Acting chief medical officer Dr Ronan Glynn said the current situation has “deteriorated both in Dublin and nationally over the past week”.
“Along with Dublin, we have seen particularly concerning trends in Louth, Waterford and Donegal,” he said. “It is now absolutely essential that people act on public health advice and act as if they or those close to them are potentially infectious.”
Professor Philip Nolan, chairman of the NPHET Irish Epidemiological Modelling Advisory Group, said the reproduction number is between 1.3-1.7 nationally.
“I am more concerned than I have been at any point since late April,” he said.
“Case numbers appear to be growing exponentially and are likely to double every 10 to 14 days if every one of us does not immediately act to break chains of transmission of the virus.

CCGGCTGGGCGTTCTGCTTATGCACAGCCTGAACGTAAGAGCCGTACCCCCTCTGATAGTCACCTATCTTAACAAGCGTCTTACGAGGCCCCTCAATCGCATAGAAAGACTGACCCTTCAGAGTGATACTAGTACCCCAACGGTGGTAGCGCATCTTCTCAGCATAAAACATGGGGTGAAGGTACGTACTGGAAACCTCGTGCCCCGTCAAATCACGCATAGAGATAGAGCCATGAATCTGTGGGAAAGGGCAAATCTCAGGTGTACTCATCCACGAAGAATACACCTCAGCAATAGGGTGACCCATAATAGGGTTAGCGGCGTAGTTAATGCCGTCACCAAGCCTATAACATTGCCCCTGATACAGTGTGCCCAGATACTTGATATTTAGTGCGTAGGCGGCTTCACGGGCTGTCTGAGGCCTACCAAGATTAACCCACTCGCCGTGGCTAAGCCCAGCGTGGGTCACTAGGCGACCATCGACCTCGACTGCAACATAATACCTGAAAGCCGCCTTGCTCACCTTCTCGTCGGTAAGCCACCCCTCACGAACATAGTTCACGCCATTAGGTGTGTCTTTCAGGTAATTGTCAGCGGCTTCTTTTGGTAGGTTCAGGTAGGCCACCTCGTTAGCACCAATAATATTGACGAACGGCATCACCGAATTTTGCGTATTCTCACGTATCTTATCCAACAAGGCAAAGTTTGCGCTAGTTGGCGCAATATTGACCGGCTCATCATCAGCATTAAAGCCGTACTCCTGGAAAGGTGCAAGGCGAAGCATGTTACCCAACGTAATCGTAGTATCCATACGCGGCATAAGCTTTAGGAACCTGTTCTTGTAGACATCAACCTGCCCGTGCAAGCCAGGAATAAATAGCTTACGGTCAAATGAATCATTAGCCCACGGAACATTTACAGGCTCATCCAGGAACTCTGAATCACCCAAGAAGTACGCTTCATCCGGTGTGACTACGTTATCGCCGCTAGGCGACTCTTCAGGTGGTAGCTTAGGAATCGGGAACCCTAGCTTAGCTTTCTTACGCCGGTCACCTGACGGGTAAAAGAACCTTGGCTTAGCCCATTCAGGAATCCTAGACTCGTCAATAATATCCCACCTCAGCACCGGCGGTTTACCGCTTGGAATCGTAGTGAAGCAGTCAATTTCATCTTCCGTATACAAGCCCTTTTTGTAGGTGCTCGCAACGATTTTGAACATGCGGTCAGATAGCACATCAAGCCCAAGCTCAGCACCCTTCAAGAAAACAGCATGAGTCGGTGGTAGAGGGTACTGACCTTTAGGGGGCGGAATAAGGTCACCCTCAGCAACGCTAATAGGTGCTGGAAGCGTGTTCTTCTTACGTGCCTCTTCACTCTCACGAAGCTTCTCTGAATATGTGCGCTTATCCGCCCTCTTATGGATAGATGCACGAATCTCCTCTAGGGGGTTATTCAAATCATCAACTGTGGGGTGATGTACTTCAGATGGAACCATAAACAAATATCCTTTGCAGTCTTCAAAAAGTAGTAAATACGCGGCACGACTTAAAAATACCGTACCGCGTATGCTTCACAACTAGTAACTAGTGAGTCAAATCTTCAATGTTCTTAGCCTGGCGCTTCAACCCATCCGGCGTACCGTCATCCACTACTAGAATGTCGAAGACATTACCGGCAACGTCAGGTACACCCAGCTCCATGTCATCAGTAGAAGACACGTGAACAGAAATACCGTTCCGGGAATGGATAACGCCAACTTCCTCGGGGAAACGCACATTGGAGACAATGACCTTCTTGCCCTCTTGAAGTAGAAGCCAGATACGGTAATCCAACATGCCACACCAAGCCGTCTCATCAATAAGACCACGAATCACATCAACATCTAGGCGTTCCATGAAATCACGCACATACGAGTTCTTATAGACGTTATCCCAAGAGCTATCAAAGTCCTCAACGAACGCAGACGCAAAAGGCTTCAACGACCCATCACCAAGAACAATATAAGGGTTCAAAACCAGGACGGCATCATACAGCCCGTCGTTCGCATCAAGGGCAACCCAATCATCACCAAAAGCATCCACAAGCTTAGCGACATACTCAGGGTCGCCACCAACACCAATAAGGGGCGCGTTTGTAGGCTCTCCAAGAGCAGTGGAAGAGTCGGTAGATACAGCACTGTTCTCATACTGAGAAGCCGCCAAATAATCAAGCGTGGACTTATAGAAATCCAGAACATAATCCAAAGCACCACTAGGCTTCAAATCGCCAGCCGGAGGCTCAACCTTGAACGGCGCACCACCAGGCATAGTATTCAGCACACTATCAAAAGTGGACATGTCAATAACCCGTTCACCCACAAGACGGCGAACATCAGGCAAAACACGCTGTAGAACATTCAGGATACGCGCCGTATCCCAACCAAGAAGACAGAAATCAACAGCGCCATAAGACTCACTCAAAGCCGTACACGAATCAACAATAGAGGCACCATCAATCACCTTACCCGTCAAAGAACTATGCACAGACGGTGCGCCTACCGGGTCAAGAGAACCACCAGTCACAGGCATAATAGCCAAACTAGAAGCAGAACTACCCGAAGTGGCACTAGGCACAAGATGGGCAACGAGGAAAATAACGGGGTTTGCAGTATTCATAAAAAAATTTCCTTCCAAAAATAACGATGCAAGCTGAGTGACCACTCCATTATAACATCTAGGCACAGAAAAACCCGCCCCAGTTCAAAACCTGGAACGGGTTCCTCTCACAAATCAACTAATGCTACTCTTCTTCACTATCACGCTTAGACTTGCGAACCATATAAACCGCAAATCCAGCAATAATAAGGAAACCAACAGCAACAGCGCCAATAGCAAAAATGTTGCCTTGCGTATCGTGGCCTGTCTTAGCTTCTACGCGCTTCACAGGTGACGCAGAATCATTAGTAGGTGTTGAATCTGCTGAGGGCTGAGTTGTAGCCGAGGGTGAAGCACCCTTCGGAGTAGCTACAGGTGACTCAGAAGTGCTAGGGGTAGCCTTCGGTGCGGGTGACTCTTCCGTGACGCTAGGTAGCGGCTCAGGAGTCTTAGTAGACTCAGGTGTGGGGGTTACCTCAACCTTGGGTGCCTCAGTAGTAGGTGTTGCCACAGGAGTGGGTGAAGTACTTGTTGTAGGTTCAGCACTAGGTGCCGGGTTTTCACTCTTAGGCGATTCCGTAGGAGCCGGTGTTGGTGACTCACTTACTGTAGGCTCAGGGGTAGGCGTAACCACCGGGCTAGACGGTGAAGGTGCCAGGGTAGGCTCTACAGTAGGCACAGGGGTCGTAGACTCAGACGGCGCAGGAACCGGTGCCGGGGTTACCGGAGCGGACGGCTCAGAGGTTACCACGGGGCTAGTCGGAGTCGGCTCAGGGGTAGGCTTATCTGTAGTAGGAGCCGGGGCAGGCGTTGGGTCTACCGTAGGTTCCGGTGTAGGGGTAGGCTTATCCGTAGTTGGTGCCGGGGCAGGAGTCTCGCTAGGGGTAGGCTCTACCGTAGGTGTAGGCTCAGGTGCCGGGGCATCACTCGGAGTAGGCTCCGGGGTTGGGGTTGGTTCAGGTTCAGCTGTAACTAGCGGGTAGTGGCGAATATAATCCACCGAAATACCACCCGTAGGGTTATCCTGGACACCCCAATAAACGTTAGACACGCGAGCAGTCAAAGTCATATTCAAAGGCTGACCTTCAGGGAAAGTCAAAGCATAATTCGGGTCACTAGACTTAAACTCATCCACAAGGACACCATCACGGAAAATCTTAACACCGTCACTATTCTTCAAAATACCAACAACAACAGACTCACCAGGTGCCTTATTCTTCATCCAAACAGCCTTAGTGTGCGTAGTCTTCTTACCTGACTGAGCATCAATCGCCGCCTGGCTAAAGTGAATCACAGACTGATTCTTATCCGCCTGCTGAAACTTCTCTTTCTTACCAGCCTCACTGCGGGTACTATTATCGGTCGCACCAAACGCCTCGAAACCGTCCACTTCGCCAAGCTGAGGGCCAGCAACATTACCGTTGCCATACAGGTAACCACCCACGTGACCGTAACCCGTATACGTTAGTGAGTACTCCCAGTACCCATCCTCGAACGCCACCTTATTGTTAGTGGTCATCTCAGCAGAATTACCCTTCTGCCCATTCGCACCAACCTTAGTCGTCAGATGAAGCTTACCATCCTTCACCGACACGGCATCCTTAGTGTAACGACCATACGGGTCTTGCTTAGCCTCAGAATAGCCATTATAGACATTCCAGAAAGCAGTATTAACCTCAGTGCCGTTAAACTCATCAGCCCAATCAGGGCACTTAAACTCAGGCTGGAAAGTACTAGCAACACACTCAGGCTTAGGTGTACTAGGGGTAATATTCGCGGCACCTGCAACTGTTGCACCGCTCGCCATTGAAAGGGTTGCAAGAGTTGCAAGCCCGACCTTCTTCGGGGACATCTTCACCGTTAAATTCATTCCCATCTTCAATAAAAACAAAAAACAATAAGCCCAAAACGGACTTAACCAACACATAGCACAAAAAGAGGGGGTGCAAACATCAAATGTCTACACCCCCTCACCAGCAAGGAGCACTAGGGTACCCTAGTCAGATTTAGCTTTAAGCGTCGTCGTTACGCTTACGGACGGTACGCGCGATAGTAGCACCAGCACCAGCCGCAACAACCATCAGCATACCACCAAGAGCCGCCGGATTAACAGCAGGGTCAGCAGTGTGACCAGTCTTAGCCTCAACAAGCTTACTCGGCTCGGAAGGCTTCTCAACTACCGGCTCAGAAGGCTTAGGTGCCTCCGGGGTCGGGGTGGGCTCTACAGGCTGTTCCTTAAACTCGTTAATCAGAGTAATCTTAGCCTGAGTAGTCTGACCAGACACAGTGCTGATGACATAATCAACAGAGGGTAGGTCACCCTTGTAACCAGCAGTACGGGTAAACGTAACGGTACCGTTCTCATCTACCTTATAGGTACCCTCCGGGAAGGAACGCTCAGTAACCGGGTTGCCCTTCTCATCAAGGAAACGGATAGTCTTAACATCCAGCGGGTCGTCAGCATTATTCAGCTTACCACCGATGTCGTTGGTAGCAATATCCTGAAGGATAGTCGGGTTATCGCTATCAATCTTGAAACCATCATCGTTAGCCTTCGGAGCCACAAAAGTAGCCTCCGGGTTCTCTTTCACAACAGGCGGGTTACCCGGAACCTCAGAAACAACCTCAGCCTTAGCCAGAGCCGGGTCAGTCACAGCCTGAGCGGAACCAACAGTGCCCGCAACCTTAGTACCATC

“If we do not interrupt transmission now, bring the R number back to below one, modelling shows that we could have 500-1,000 cases per day by October 16, 50-60 per cent of which would be in Dublin.”
Three further Covid-19 related deaths were reported in the Republic of Ireland yesterday.
There have been 254 new cases of the virus confirmed in the last 24-hour reporting period, 136 of which were in Dublin.
The fatalities take Ireland’s coronavirus death toll to 1,788.
There have been a total of 31,799 confirmed cases of Covid-19.
Dr Colm Henry, Chief Clinical Officer at the HSE, said: “There are currently 73 Covid-19 patients in hospital, nine of these have been admitted in the past 24 hours. 14 of these patients are in ICU. We are seeing a sharp increase in rate of admissions of Covid-19 patients into our acute hospitals.
“We know that without a reversal of these trends, admissions can escalate rapidly to the point where our healthcare facilities will be under unsustainable pressure. It is more essential than ever that we all adhere to the basic measures which can weaken the virus in the community.”